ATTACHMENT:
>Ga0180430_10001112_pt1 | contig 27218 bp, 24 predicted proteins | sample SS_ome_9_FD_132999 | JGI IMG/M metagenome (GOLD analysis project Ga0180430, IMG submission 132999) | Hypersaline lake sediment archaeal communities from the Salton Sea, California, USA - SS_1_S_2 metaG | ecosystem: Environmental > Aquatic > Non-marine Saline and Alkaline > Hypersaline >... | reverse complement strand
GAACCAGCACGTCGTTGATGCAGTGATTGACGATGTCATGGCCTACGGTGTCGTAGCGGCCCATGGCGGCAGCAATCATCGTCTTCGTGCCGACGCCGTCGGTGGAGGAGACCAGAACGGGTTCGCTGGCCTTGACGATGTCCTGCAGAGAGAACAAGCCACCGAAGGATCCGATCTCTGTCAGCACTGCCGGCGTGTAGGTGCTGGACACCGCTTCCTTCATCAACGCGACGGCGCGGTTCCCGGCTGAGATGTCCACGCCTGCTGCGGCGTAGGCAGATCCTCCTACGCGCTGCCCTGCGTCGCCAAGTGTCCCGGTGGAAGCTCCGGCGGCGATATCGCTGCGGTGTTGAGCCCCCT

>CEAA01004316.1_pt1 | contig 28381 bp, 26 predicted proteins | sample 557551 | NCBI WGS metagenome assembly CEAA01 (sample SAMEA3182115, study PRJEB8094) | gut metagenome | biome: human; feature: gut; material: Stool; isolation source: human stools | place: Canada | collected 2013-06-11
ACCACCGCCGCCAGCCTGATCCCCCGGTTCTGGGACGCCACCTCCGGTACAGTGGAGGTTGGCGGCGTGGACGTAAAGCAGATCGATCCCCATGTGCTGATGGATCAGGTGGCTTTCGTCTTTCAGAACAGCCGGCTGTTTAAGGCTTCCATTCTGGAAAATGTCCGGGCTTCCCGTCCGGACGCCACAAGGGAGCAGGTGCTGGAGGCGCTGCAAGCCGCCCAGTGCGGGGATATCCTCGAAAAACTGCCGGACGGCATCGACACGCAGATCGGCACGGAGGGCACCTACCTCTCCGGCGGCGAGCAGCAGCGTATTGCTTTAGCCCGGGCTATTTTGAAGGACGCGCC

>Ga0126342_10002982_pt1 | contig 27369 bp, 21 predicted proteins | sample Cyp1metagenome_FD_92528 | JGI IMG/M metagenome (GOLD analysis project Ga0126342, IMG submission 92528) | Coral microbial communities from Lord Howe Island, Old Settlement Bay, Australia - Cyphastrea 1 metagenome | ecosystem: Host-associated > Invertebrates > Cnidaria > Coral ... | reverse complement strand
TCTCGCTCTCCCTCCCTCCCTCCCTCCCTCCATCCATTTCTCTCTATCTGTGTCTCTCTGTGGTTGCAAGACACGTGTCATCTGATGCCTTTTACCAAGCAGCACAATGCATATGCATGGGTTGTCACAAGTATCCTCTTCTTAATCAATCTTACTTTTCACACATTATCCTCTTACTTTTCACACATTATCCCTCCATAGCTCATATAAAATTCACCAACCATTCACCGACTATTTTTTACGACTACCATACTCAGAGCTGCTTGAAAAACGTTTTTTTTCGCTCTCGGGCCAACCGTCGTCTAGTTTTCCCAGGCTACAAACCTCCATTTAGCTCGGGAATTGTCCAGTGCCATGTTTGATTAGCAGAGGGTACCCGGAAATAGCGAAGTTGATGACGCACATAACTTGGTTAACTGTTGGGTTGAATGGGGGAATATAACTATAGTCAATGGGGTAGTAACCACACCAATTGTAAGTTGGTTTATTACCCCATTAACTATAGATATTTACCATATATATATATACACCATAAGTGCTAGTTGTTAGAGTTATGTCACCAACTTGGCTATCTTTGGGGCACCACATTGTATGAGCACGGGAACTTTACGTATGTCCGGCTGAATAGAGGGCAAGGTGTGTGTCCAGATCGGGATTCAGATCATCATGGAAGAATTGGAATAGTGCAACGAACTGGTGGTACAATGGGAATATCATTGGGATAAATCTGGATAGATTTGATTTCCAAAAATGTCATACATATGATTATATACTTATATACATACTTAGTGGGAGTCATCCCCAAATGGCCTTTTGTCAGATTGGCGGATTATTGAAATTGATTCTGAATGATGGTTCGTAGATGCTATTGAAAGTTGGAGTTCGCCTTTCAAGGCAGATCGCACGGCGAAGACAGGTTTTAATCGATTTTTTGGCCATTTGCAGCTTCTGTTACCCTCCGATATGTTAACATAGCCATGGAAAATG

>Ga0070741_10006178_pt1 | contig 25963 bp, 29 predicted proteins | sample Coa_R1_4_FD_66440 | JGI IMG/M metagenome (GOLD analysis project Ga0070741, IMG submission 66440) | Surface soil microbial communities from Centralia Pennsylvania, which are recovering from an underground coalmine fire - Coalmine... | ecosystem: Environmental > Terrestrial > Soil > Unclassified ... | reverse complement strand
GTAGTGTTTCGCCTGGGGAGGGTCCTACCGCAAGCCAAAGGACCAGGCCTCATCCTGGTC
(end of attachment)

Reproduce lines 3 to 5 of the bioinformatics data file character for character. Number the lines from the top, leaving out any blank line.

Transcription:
>CEAA01004316.1_pt1 | contig 28381 bp, 26 predicted proteins | sample 557551 | NCBI WGS metagenome assembly CEAA01 (sample SAMEA3182115, study PRJEB8094) | gut metagenome | biome: human; feature: gut; material: Stool; isolation source: human stools | place: Canada | collected 2013-06-11
ACCACCGCCGCCAGCCTGATCCCCCGGTTCTGGGACGCCACCTCCGGTACAGTGGAGGTTGGCGGCGTGGACGTAAAGCAGATCGATCCCCATGTGCTGATGGATCAGGTGGCTTTCGTCTTTCAGAACAGCCGGCTGTTTAAGGCTTCCATTCTGGAAAATGTCCGGGCTTCCCGTCCGGACGCCACAAGGGAGCAGGTGCTGGAGGCGCTGCAAGCCGCCCAGTGCGGGGATATCCTCGAAAAACTGCCGGACGGCATCGACACGCAGATCGGCACGGAGGGCACCTACCTCTCCGGCGGCGAGCAGCAGCGTATTGCTTTAGCCCGGGCTATTTTGAAGGACGCGCC

>Ga0126342_10002982_pt1 | contig 27369 bp, 21 predicted proteins | sample Cyp1metagenome_FD_92528 | JGI IMG/M metagenome (GOLD analysis project Ga0126342, IMG submission 92528) | Coral microbial communities from Lord Howe Island, Old Settlement Bay, Australia - Cyphastrea 1 metagenome | ecosystem: Host-associated > Invertebrates > Cnidaria > Coral ... | reverse complement strand